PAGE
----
1st Edition

The Battle for Bodies, Hearts and Minds in Postwar Greece Social Worker Charles Schermerhorn in Thessaloniki, 1946–1951

Edited By Gonda Van Steen Copyright 2024
    284 Pages 15 B/W Illustrations
    by Routledge

    The previously unpublished memoir of social worker Charles Schermerhorn offers new and eye-opening source material pertaining to the epicenter of the early Cold War: northern Greece. This book brings this memoir to light to enrich the discussion about the Greek Civil War and the late 1940s, through the highly perceptive views of a firsthand observer of the turmoil. Schermerhorn’s writings speak most compellingly to the power of human agency amid adverse sociopolitical circumstances. His memoir takes a child-centered and social-historical approach to controversial events, filling a great void in our knowledge.

    This book looks at a single mid-twentieth-century crisis in multidimensional ways, as a moral, material, social, and institutional calamity that mobilized a motley crew of actors, from new humanitarian aid organizations to press agents, from soldiers to destitute repeat-refugees, from fledgling modern missionaries to foreign diplomats and economic strategists. It was Schermerhorn’s unique achievement to interact with them all, seeking common ground in the arduous task of trying to improve living conditions for children and rural families. But he also realized how easily foreign aid could become a tool of political power and expediency.

    Focusing on the Greek Civil War, this book will interest readers studying the Cold War, the heated peripheries of proxy wars, and the devastating social fallout of conflicts raging in areas hidden from public view. The global history of humanitarian crises is a burgeoning field, and Schermerhorn was the first to place Greek children and villagers, who themselves left hardly any sources behind, at the center of this urgent and ever-relevant debate.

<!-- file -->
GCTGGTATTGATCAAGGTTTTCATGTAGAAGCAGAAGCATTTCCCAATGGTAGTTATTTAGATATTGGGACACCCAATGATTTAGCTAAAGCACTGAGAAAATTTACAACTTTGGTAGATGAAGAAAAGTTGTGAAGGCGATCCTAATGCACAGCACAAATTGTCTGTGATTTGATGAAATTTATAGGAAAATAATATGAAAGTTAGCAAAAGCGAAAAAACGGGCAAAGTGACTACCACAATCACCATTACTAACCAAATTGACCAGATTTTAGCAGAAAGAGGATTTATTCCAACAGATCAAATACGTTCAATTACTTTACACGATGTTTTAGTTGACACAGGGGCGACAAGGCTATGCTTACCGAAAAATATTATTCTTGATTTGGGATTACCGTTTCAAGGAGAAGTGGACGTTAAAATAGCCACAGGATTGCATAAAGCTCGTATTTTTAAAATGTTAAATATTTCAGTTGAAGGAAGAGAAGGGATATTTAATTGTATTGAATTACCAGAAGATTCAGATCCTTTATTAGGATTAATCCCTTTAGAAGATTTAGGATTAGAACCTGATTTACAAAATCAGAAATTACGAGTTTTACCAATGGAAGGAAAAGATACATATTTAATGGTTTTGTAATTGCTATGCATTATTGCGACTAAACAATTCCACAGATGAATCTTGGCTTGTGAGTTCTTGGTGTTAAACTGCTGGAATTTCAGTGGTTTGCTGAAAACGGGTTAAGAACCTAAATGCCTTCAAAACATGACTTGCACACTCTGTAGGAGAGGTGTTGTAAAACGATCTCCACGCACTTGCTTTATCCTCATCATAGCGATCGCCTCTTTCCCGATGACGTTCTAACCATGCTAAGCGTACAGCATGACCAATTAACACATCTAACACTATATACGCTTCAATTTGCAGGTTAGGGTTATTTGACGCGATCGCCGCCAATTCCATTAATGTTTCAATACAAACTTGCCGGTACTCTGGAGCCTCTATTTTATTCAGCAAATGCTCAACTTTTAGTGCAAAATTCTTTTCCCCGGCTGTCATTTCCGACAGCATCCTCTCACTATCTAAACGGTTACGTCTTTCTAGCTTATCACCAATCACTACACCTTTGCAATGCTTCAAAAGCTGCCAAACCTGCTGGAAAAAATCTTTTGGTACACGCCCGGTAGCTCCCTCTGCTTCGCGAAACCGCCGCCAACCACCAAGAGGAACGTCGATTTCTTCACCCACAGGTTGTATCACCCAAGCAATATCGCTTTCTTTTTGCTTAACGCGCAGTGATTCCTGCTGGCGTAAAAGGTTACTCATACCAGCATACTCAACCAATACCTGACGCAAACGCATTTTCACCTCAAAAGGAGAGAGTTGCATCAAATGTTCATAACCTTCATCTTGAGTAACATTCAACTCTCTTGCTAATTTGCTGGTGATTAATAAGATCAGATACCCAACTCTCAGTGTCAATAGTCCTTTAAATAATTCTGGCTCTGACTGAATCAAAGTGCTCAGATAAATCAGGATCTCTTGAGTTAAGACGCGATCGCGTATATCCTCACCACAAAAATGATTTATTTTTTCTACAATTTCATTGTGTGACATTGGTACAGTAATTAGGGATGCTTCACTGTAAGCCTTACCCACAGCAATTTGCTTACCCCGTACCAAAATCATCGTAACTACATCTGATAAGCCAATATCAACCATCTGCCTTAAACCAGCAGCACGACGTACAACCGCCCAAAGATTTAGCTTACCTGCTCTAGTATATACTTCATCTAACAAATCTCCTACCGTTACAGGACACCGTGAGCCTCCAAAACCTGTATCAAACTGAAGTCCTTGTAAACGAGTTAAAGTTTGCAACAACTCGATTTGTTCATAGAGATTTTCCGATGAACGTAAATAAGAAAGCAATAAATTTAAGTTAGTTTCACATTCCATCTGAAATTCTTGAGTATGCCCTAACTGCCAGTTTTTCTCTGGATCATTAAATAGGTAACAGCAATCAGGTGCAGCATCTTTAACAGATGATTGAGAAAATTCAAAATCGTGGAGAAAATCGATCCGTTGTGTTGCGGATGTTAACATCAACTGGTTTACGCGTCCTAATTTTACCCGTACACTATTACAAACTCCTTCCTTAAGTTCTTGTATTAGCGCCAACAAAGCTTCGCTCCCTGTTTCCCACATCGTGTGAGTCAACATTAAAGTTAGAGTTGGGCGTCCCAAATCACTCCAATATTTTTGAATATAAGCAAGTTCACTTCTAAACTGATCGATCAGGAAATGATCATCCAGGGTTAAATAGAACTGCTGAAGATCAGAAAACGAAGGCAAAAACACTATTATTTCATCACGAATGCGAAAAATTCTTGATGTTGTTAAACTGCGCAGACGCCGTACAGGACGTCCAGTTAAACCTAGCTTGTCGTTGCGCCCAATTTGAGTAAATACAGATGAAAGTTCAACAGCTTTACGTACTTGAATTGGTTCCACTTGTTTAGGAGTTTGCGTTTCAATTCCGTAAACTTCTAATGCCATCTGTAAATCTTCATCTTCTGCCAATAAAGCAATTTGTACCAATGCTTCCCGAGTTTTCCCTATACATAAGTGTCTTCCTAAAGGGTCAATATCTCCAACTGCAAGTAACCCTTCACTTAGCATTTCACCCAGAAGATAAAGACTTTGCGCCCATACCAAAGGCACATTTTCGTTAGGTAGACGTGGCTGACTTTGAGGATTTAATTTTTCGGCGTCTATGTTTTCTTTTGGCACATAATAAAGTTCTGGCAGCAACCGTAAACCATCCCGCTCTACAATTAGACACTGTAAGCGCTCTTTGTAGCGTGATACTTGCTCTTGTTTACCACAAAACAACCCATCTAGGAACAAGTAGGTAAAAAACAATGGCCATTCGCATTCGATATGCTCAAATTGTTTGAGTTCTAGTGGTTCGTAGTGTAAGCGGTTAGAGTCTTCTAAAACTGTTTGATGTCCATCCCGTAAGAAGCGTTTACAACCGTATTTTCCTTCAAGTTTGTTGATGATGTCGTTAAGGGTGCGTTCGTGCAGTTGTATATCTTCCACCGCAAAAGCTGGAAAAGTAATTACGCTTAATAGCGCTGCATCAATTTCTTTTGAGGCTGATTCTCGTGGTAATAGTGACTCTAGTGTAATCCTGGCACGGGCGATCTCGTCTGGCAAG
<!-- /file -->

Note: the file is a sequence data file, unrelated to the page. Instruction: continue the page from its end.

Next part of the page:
List of Figures and Maps


    Preface and Acknowledgments



    Charley in Greece: 1946 to 1951




    Gonda Van Steen holds the Koraes Chair of Modern Greek and Byzantine History, Language, and Literature in the Department of Classics at King’s College London. She is the author of five books: Venom in Verse: Aristophanes in Modern Greece (2000); Liberating Hellenism from the Ottoman Empire (2010); Theatre of the Condemned: Classical Tragedy on Greek Prison Islands (2011); and Stage of Emergency: Theater and Public Performance under the Greek Military Dictatorship of 1967–1974 (2015). Her latest book, Adoption, Memory, and Cold War Greece (2019), takes the reader into the uncharted terrain of Greek adoption stories that become paradigmatic of Cold War politics and history.

    ‘With the Greek Civil War at its epicentre, the memoir written by [Charles] Schermerhorn and edited by Professor Van Steen, holds special interest for those who study the Cold War, the “hot” zones in the peripheries of wars fought “by proxy”, and the catastrophic social repercussions of battles that rage in areas hidden from public view.

    The global history of humanitarian crises is a burgeoning field of research. As far as Greece is concerned, Schermerhorn was the first to position the children and the rural Greeks, who left behind very few personal narratives about the hardships of that turbulent time, at the centre of this urgent and ever-current debate’ - The Books’ Journal 151, March 2024 (review translated from Greek).